The narrative, the easiest one to reach for which is generally what most hockey observers want to do before hitting the bar, is the two-time defending champ Tampa Bay Lightning must be playing great defense because the Florida Panthers have scored just three goals in three games. And while that’s not wildly off the mark, it’s not really the whole story.
Andrei Vasilevskiy is the whole story.
The Bolts have done a good job about not letting the Panthers turn games into a 4x100 that they would like, much like the Capitals did. They’ve backed off their forecheck a bit to keep the neutral zone trenched. And while the Panthers have had their share of possessions, dominating the Corsi counts in all three games, in Game 3’s 5-1 win the Bolts did a decent job of making sure their shots and attempts came from three-point land rather than at the rim.
But that doesn’t mean Tampa has been great, or showing a new leaf and turning into the 1995 Devils to compensate for their tired legs after two consecutive Cup runs. The first two games saw them give up over two expected goals at just even-strength, and if the Cats’ power-play was even in the neighborhood of cogent right now, this could be a different series.
But it hasn’t been cogent, and the Panthers are soon to be put to the sword, thanks to Vasilevskiy.
According to MoneyPuck.com, Vasilevskiy has saved the Lightning six goals in this series. He has stopped 102 of the 105 shots faced, and he has continued the Panthers’ power-play streak of meat-handedness. And the Lightning have needed all of it. The scores may look lopsided thanks to empty-netters, but the Panthers have mostly matched them for chances and play. What they don’t have is a goalie batting a .971 save-percentage, as Sergei Bobrovsky has managed “merely” an excellent .928.
And that’s the thing about the Lightning, and why they’re still champs until they decide they’re not, is they still have the firepower to make the most out of tiny openings. The Panthers have eyeballed them, even though they’ll get swept (hockey is most peculiar, mama). But where Sasha Barkov and Jonathan Huberdeau can’t quite seem to find it, Steven Stamkos is doing stuff like this:
With an assist from Nikita Kucherov, because whatever the percentages say, these guys don’t miss when they get a look. Just like when Kucherov was left just enough space behind the net with four seconds to go in Game 2, which is really when this series ended.
No, the Lightning haven’t been great. No, they’re not changing their style to be a smothering, boring, trapping, sit-on-your-head wildebeest of a team. They might not have the legs to outgun everyone as they have in the past. What they do have is their best player playing his best hockey, and the next best players picking their spots when they present themselves. Luckily for them, they have enough of those to keep doing that for another month.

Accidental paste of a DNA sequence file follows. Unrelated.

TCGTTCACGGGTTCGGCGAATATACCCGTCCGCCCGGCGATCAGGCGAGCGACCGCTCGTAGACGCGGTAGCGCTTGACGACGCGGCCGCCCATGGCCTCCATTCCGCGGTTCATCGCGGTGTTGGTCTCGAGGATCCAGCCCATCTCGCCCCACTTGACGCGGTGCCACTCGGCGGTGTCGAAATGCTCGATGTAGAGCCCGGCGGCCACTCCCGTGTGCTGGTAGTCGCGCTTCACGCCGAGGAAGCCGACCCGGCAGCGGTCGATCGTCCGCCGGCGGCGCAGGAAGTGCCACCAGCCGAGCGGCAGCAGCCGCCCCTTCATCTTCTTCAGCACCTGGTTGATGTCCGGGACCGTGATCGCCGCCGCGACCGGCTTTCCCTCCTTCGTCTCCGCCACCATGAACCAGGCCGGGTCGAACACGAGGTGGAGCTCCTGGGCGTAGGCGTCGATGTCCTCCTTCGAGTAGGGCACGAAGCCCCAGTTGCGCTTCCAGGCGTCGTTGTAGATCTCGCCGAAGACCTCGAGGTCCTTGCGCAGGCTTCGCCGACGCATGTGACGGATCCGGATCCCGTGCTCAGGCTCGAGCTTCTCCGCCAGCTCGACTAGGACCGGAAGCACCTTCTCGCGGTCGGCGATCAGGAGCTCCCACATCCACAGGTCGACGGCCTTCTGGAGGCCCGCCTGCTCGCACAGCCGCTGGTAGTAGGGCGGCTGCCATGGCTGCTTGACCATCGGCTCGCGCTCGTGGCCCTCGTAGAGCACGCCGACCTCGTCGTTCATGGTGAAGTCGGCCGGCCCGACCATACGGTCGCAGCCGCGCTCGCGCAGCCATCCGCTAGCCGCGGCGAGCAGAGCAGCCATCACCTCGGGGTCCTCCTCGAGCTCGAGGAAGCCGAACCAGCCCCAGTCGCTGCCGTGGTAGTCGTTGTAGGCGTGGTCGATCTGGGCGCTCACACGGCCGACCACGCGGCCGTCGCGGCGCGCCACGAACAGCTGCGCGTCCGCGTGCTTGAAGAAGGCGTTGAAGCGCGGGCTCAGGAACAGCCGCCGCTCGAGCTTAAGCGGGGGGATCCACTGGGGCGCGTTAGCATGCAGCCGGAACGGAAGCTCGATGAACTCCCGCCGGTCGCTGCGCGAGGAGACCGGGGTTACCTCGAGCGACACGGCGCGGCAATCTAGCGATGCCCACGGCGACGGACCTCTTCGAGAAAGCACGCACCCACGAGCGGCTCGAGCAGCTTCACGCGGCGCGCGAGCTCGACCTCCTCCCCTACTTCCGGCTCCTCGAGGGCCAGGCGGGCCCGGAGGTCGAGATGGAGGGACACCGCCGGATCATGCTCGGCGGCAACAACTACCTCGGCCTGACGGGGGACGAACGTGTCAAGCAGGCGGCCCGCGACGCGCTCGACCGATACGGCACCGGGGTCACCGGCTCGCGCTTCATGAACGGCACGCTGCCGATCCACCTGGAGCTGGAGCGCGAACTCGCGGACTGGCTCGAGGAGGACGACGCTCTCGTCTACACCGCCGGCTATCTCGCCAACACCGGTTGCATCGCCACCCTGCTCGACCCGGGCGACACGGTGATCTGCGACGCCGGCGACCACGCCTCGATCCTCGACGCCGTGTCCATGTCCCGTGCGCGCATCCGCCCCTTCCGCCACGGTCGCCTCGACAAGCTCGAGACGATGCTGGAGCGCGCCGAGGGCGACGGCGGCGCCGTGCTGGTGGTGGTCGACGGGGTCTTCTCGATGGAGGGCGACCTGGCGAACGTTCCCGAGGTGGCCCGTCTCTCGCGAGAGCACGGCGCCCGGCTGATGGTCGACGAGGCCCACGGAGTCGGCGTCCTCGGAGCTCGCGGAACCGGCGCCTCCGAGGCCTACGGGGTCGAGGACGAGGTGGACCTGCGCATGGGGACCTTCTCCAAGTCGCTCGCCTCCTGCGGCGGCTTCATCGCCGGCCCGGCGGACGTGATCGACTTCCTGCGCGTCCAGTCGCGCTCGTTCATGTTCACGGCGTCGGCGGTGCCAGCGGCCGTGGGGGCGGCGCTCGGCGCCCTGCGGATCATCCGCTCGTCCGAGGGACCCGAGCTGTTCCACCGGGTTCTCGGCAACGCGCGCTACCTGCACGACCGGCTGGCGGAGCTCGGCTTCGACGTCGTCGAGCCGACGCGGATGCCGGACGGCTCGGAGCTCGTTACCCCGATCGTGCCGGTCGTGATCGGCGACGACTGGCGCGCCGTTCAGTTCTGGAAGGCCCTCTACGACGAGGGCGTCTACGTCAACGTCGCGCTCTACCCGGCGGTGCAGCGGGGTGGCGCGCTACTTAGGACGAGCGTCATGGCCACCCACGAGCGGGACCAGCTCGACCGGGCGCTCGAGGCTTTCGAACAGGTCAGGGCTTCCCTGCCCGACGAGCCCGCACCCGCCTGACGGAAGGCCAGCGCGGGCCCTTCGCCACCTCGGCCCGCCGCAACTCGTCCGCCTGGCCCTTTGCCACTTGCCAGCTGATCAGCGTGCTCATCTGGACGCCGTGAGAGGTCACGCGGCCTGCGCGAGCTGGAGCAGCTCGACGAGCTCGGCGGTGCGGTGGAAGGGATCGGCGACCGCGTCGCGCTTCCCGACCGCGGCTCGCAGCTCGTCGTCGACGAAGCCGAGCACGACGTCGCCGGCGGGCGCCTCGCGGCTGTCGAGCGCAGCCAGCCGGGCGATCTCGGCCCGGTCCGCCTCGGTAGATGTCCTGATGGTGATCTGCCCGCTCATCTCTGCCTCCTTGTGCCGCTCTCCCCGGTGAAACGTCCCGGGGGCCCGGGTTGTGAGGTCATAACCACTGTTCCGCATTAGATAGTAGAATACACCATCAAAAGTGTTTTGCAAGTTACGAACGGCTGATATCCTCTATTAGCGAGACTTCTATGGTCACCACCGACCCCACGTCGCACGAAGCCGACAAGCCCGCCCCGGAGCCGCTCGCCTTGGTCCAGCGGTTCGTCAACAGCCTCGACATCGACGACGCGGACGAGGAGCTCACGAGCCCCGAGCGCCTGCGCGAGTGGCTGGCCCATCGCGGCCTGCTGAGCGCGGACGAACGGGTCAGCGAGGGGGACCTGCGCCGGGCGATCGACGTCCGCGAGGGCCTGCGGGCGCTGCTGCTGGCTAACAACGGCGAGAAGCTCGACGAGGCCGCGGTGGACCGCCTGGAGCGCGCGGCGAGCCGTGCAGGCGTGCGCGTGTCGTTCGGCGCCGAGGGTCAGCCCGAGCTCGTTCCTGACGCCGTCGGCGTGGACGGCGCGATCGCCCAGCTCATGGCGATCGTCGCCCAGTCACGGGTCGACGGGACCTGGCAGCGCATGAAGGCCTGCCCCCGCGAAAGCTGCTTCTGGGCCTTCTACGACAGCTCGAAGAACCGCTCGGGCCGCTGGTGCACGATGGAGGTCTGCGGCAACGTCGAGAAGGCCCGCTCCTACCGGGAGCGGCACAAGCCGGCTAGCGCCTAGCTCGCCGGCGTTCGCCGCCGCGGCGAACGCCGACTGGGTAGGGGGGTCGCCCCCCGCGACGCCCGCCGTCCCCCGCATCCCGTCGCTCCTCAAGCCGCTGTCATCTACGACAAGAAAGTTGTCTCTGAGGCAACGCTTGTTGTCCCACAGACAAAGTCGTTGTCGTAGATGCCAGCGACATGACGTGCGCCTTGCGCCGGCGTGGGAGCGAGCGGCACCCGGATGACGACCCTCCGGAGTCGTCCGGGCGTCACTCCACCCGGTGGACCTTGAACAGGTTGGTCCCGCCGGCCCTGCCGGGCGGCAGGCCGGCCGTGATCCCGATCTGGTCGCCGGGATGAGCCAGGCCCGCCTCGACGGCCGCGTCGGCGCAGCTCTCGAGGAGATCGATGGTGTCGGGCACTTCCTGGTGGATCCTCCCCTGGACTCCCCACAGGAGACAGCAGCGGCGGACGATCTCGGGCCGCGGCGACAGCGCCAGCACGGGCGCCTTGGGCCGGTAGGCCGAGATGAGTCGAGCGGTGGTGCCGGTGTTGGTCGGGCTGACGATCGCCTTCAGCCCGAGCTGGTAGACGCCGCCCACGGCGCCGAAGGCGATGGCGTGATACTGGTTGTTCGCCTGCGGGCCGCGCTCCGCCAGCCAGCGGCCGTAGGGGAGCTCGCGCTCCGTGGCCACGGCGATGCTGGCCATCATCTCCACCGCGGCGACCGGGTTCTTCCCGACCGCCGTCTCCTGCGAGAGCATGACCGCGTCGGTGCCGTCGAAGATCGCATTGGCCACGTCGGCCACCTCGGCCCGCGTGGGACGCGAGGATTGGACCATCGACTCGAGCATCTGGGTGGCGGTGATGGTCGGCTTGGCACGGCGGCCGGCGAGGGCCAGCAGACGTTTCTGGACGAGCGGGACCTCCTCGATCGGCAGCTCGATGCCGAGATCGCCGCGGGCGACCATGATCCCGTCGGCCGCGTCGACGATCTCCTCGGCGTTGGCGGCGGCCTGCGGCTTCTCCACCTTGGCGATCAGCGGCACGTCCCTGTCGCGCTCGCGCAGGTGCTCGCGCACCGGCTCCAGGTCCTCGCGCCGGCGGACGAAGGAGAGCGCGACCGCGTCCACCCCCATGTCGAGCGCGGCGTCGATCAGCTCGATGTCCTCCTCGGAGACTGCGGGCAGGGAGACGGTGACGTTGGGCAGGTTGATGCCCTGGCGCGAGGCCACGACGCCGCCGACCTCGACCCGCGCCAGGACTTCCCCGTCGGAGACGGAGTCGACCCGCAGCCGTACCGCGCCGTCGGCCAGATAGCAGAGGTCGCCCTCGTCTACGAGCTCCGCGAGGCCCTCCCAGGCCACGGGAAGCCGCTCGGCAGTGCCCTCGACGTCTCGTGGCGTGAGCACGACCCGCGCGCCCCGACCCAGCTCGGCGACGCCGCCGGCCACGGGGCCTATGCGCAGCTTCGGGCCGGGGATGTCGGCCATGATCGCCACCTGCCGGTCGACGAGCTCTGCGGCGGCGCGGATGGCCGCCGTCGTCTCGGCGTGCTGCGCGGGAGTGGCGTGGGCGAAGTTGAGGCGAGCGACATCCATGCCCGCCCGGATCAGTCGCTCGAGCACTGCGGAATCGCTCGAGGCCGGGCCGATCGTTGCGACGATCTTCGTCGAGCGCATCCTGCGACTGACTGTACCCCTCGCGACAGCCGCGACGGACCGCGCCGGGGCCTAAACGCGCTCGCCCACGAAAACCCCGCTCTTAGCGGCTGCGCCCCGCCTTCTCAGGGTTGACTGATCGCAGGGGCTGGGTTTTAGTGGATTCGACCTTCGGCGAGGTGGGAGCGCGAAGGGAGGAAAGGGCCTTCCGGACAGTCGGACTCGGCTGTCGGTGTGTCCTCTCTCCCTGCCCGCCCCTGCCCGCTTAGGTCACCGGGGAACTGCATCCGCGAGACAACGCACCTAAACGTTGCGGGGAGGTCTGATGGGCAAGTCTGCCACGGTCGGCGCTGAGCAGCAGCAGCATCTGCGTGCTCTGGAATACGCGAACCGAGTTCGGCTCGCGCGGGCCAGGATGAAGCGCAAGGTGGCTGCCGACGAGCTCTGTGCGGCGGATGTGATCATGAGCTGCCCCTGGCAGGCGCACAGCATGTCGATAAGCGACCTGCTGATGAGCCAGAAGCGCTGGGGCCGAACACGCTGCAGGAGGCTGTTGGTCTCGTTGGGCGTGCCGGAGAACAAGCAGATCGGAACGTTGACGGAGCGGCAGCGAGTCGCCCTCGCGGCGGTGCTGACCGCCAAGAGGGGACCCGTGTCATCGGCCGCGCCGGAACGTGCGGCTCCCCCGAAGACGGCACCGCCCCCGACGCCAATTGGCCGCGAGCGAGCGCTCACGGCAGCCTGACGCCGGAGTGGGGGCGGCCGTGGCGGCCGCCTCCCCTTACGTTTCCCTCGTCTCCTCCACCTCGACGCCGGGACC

Here’s Andrew Wiggins handing Luka Dončić his soul back to him after inhaling it and sneezing it out onto his hands:
You gotta hand it to Dončić, the best defensive move he made all night was to realize he was about to get his face turned into putty so he tried to con the refs into thinking he’d gotten hit in the face. It almost worked! A successful Warriors challenge is what kept this in the official scorebook.
Dončić went for 40-plus points again, and he’s all that’s kept the Mavs from getting utterly embarrassed in this series, and Wiggins demonstrated to Luka and the world just how futile that’s going to be. It’s rarely been so evident.
On a crazy day in soccer, wherever there’s a crazy day, you can be sure Mario Balotelli is lurking:
That’s eight step-overs, in case you needed the official count, and a Rabona finish into the bottom corner, because when your Mario Balotelli and your universe isn’t the same as everyone else’s, of course it is a Rabona finish into the bottom corner. Why wouldn’t it be?
In case you’re wondering, Balotelli finds himself in the Turkish league these days as his travels never seem to stop. To bemoan the waste of talent is to almost certainly miss the point of Balotelli, who has only ever worried about enjoying himself. Sure, he could have been so much more, but really all he hurt is himself. He’s almost a misplaced tennis player, like Gael Monfils or Nick Kyrgios, monstrously talented players who were always more concerned with the show than breaking through to the level of legends.
Balotelli is still a show, and stuff like this proves that’s all he ever should have been judged on.